Teens rev up robots for national competition
(CNN) -- Five hundred teams from around the United States are slated to compete this weekend in one of the largest high school robotics competitions in the United States.
The annual contest, known as FIRST (For Inspiration and Recognition of Science and Technology), is designed to encourage interest in math and science. Students spent weeks building robots from scratch.
"You get to learn a little about everything. You get to learn about computers, building motors, electricity, stuff like that," said 10th grader Michael de Jesus.
Vocational students at Alfred E. Smith High School in the Bronx composed one of the teams.
"I get to try out new things and get to work with the machinery and stuff. I've never experienced that before," said 12th grader Nicole Blake.
"About two weeks ago, we were stressed out, pieces missing. We didn't know what to do . . . but we got together and made it possible," she said.
The kids are supposed to have engineers as mentors.
"The fact is we're in a neighborhood where so-called engineering volunteers don't like to come, so we haven't had an engineer show up yet," FIRST instructor Paul Wittmer said.
So the teachers do mentoring here.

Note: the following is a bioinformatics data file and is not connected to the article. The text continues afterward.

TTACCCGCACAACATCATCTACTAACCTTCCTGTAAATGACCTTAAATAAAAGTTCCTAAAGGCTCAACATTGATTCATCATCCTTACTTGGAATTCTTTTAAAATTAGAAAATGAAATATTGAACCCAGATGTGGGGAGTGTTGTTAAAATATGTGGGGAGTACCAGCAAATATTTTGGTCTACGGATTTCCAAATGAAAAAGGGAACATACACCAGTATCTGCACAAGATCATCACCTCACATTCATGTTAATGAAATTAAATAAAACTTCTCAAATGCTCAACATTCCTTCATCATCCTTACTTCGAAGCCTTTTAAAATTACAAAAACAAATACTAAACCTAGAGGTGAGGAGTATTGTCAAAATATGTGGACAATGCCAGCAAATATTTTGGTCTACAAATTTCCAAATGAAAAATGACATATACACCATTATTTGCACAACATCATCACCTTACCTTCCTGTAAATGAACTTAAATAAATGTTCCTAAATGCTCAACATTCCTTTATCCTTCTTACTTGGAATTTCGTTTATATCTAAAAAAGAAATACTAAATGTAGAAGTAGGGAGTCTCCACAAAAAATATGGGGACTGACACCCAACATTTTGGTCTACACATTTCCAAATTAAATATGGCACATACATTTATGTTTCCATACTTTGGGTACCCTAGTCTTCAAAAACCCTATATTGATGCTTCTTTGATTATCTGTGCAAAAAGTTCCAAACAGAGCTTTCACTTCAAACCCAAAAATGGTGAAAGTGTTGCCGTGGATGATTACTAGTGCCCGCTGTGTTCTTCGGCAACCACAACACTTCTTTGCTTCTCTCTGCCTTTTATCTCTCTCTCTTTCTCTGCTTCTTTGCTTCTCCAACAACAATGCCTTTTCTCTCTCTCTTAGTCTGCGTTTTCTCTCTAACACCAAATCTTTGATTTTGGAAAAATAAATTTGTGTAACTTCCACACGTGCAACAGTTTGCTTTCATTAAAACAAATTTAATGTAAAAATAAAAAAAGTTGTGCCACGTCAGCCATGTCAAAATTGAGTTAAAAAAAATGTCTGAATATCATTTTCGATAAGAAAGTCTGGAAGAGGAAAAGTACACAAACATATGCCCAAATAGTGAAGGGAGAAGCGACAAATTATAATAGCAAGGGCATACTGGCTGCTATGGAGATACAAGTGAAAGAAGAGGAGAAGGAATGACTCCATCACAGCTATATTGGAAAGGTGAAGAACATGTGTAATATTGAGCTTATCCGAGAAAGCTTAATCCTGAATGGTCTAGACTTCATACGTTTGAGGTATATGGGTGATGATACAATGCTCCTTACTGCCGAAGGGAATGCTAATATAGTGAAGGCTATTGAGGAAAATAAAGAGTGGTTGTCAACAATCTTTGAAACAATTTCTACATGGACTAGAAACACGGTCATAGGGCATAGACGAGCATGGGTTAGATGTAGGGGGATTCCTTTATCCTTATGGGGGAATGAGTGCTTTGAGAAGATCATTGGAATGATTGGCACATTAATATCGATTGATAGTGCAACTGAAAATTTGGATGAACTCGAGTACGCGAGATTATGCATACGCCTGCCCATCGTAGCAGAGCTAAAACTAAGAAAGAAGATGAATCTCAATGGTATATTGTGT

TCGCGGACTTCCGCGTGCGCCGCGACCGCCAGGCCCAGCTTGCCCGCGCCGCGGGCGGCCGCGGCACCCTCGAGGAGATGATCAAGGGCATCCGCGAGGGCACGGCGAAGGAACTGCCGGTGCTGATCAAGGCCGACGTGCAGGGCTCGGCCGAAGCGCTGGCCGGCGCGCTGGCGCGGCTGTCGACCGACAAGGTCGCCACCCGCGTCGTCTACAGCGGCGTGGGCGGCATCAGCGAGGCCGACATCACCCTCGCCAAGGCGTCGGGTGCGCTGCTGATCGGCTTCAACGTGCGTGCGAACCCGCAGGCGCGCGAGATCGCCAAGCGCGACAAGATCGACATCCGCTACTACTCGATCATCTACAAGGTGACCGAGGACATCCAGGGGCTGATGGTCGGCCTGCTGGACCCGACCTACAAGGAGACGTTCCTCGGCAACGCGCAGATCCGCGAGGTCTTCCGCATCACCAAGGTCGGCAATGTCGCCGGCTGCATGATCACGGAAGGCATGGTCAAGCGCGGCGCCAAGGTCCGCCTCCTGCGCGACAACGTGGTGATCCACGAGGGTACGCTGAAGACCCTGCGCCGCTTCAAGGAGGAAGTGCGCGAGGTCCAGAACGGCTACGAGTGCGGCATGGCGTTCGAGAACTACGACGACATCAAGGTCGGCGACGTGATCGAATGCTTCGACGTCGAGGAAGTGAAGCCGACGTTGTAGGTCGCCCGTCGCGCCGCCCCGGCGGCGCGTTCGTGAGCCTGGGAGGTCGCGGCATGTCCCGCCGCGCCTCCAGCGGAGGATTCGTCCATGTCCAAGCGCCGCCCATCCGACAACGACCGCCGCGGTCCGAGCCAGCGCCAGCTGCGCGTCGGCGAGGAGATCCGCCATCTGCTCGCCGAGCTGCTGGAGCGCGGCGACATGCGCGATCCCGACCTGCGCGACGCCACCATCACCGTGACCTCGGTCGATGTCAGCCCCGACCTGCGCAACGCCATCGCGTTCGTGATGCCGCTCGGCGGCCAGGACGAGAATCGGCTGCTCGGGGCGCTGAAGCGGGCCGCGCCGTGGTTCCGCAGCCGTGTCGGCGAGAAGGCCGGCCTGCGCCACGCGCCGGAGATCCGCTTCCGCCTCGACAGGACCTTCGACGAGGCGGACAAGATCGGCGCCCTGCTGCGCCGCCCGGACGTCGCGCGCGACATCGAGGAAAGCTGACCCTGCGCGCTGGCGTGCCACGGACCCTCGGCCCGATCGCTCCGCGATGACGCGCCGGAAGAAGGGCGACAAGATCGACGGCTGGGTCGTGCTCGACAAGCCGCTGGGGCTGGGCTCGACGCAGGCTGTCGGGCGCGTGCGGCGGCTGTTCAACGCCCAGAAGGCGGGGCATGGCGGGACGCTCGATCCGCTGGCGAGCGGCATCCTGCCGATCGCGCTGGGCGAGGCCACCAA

"It's been a very, very big growing process for almost all of the students, working with tools, working with each other, problem-solving," Wittmer said.
"For me, it's seeing that students can come together, cooperate, help each other, and begin to look out for the needs of each other in the group."
Smith High School knows the drill. They competed last year. But 900 miles away in Georgia, it's a rookie team. Same parts. Different robot.
Students at Carver High, a vocational school, receive help from engineering majors at nearby Georgia Tech.
Mentors enjoy passing the baton since many of them competed in the first robot competitions when they were in high school.
"The real great thing about the program is if you have really good mentorship. You go in really knowing nothing like I did. And then you sit and watch and pick up things," said FIRST mentor Otto Chiang.
"I want to create the best invention in the world, so this is going to help me get there, getting exposure to robotics and competition," 9th grader Rickey Taylor said.
Carver's Prowling Panthers are taking their bot to Florida for FIRST's National Competition. The Bronx team made it to regional competition, but unfortunately they will not compete in the national one due to technical problems with their robot.
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